Balance In Higher Education Not As Simple As It Sounds

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Editor:

Wilma Snyder writes to say that she wants to see more (political) balance in higher education.

Were it only so simple as she makes it sound.

In understanding the foibles of the human condition, it is extremely productive to look backward, for example, looking over the letter written 2,000 years ago by a Roman citizen deploring the ways of youth in his day.

We conclude that people are wired the way they are wired and that is pretty much the way it is.

On the other hand, the reason that the political landscape of much or all of the world today is littered with failure after failure of almost unbelievable scope is because politicians steer the way "forward" with their noses pointed to the rear, ignoring what is happening today that matters, the otherwise clearly visible trailblazes that mark the way forward being little attended to.

We are now within the foothills of the Third Industrial Revolution -- and, believe me, when we (that is, our grandchildren and theirs) make the way up to the passes and over, down into the valleys, little if anything from the material and political world today will be much recognizable. Our day will primarily be the subject matter of delightfully amusing historical romance novels "from the early third millennium."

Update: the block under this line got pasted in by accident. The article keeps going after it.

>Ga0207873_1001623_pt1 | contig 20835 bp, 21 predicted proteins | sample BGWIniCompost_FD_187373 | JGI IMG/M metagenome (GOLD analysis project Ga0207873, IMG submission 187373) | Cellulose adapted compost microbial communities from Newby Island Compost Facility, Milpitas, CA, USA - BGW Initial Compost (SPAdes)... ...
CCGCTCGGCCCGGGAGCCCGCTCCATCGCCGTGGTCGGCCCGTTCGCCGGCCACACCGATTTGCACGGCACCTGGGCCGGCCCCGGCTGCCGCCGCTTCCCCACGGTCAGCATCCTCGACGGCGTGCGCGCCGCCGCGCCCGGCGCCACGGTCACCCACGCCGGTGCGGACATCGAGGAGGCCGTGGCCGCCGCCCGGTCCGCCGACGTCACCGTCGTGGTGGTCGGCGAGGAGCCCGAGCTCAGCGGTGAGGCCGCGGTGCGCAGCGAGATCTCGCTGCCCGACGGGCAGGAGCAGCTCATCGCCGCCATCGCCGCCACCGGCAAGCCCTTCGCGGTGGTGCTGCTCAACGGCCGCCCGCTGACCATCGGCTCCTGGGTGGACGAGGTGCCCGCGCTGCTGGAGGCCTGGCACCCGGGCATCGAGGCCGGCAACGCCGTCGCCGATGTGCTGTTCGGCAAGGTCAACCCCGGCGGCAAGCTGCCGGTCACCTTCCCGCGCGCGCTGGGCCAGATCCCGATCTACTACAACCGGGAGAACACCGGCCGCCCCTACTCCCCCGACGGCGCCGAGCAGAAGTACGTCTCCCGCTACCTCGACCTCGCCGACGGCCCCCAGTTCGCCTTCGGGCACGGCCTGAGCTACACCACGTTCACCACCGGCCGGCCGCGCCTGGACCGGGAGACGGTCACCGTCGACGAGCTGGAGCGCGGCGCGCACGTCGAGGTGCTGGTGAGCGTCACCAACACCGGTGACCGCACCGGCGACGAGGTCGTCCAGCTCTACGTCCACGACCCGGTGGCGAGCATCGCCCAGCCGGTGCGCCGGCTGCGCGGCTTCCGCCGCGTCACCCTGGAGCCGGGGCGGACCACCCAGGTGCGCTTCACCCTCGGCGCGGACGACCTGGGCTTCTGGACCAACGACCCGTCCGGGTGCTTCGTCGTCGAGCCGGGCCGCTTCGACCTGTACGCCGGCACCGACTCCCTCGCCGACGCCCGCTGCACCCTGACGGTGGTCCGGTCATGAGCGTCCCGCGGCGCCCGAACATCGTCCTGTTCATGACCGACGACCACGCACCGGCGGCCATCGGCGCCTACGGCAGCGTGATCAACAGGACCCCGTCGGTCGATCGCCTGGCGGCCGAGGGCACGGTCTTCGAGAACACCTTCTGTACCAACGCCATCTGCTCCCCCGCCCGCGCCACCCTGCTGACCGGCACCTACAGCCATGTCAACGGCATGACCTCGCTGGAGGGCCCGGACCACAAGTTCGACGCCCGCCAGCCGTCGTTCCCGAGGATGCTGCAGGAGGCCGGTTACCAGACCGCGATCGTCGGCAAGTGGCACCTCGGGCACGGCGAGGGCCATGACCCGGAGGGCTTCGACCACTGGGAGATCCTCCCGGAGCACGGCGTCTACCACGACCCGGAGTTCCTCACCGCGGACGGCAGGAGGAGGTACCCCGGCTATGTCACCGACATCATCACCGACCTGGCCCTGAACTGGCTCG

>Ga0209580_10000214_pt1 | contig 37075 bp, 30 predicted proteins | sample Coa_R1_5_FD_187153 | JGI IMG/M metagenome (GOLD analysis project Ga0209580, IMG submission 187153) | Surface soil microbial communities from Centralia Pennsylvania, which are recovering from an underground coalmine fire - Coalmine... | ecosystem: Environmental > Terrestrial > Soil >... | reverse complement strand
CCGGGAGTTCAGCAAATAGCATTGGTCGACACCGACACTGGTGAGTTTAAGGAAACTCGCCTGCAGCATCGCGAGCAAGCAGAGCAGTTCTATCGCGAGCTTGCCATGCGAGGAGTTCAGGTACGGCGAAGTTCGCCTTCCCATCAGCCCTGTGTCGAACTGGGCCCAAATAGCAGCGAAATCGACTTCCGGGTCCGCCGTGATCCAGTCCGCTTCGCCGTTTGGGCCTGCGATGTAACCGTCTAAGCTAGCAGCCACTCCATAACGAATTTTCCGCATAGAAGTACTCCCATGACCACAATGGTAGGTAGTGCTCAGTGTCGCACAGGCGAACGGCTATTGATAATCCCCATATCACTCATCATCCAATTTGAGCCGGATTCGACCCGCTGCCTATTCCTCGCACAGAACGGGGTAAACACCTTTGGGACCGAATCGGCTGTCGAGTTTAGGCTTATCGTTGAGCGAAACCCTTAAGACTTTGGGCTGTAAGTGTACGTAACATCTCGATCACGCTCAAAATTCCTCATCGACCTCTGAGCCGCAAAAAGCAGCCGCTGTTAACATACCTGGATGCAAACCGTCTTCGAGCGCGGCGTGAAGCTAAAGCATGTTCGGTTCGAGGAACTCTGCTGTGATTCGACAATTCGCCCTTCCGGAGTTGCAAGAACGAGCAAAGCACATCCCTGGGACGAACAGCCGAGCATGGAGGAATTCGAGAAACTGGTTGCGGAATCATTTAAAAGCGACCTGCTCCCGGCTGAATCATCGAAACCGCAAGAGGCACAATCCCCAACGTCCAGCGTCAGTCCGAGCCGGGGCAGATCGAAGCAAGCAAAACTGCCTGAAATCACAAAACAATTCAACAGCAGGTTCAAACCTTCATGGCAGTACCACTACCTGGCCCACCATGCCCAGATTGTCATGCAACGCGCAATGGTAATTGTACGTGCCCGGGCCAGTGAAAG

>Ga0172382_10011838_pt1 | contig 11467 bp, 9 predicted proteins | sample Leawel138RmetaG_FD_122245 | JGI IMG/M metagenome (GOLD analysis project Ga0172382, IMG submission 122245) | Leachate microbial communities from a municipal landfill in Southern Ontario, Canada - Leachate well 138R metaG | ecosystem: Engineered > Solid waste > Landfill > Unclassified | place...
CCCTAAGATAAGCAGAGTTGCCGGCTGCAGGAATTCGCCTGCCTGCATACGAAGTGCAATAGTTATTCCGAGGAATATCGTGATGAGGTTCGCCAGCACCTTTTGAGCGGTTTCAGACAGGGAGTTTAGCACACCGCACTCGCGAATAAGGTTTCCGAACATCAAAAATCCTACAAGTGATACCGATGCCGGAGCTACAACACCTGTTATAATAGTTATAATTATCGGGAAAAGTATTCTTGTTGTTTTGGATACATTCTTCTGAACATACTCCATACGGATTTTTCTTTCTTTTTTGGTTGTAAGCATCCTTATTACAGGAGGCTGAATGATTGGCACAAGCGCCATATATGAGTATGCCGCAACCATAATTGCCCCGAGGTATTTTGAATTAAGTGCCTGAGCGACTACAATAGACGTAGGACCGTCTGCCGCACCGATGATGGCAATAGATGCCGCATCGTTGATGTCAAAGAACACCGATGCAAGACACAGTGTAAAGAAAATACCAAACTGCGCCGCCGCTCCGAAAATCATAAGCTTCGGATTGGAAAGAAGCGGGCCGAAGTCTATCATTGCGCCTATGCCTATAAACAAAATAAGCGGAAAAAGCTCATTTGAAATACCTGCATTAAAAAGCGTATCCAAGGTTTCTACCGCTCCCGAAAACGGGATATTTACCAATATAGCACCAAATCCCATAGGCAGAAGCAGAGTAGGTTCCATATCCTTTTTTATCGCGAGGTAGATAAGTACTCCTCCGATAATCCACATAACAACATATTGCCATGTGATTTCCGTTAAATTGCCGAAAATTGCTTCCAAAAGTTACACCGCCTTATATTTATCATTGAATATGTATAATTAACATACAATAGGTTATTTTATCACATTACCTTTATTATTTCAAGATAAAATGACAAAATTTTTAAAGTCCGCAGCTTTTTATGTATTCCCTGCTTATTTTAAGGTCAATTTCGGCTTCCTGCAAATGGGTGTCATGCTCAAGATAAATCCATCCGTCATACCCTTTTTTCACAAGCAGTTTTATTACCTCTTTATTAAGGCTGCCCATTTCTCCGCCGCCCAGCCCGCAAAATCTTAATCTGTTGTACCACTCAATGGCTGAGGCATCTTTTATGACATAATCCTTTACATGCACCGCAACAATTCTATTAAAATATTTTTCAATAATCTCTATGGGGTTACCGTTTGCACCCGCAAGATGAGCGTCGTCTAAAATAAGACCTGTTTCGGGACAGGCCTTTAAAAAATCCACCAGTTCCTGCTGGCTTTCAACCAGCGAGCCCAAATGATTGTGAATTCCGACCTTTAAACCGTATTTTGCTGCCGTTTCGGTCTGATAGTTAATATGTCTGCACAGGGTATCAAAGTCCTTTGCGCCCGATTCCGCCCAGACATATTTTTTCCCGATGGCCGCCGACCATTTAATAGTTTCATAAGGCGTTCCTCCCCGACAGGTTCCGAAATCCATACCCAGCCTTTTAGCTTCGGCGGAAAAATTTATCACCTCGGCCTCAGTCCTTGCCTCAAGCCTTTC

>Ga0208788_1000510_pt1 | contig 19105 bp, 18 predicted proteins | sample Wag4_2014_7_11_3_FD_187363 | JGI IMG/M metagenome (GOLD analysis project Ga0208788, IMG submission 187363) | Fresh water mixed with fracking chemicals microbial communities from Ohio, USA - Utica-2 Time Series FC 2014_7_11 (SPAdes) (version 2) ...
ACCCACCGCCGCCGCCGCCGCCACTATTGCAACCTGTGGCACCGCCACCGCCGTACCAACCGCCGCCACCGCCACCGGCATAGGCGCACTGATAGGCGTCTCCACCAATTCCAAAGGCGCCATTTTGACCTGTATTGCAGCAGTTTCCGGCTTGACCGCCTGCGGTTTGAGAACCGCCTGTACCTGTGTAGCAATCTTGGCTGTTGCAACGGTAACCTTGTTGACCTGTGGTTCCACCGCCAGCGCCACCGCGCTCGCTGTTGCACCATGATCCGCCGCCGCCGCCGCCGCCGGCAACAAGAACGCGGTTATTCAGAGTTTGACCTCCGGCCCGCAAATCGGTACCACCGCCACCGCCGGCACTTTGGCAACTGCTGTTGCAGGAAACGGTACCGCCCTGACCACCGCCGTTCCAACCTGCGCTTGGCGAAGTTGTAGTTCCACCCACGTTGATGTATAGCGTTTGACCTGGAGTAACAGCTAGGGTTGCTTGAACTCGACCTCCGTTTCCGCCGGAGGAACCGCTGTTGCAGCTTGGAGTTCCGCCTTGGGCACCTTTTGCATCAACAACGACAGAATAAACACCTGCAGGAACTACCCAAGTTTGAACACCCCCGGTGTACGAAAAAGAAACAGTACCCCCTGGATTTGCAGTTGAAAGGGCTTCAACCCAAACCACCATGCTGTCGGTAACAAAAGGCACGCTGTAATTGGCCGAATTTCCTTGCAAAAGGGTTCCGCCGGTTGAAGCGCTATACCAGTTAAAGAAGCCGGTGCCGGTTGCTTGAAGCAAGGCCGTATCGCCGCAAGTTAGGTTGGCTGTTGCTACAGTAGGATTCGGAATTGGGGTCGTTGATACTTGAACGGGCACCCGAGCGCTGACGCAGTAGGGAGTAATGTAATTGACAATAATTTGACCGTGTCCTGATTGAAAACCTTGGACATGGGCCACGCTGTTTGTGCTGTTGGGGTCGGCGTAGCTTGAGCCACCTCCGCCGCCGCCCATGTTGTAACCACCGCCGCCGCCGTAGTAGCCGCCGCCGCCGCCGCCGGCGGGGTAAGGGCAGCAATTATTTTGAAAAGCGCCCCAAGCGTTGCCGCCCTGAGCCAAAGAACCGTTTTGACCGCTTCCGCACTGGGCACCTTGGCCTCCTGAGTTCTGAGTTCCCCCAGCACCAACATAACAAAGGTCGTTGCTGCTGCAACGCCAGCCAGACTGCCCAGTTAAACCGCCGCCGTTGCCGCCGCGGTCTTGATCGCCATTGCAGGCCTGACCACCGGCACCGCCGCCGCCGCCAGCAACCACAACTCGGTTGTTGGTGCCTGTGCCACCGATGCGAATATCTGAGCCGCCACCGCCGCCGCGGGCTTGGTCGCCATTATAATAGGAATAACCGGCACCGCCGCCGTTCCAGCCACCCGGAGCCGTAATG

So, rest easy. Forget communism, fascism, socialism, fundamentalist religious radicalism of all stripes and sorts. Forget conservatives, liberals, and Libertarians, ad nauseum.

None of that will any longer, in any way, be relevant to life in those approaching days. Love and hate will survive. Capital and labor -- as we know them -- will not.

The forces leading to the longer-term future, of course, already operate quite forcefully today. They are not, overall, particularly sinister -- just extremely unfamiliar and totally comprehensive to a degree never before witnessed by man. We have been launched on this course without our knowledge or consent and have no option but to follow it through as best as we are able.

This is not to suggest passivity as a course, but rather to listen to your informed common sense, not to the corner politician lying through his teeth.

The same, naturally, could have been said in and for the past, and probably was. I see that we did not listen hard enough then.

Allen N. Wollscheidt, Payson

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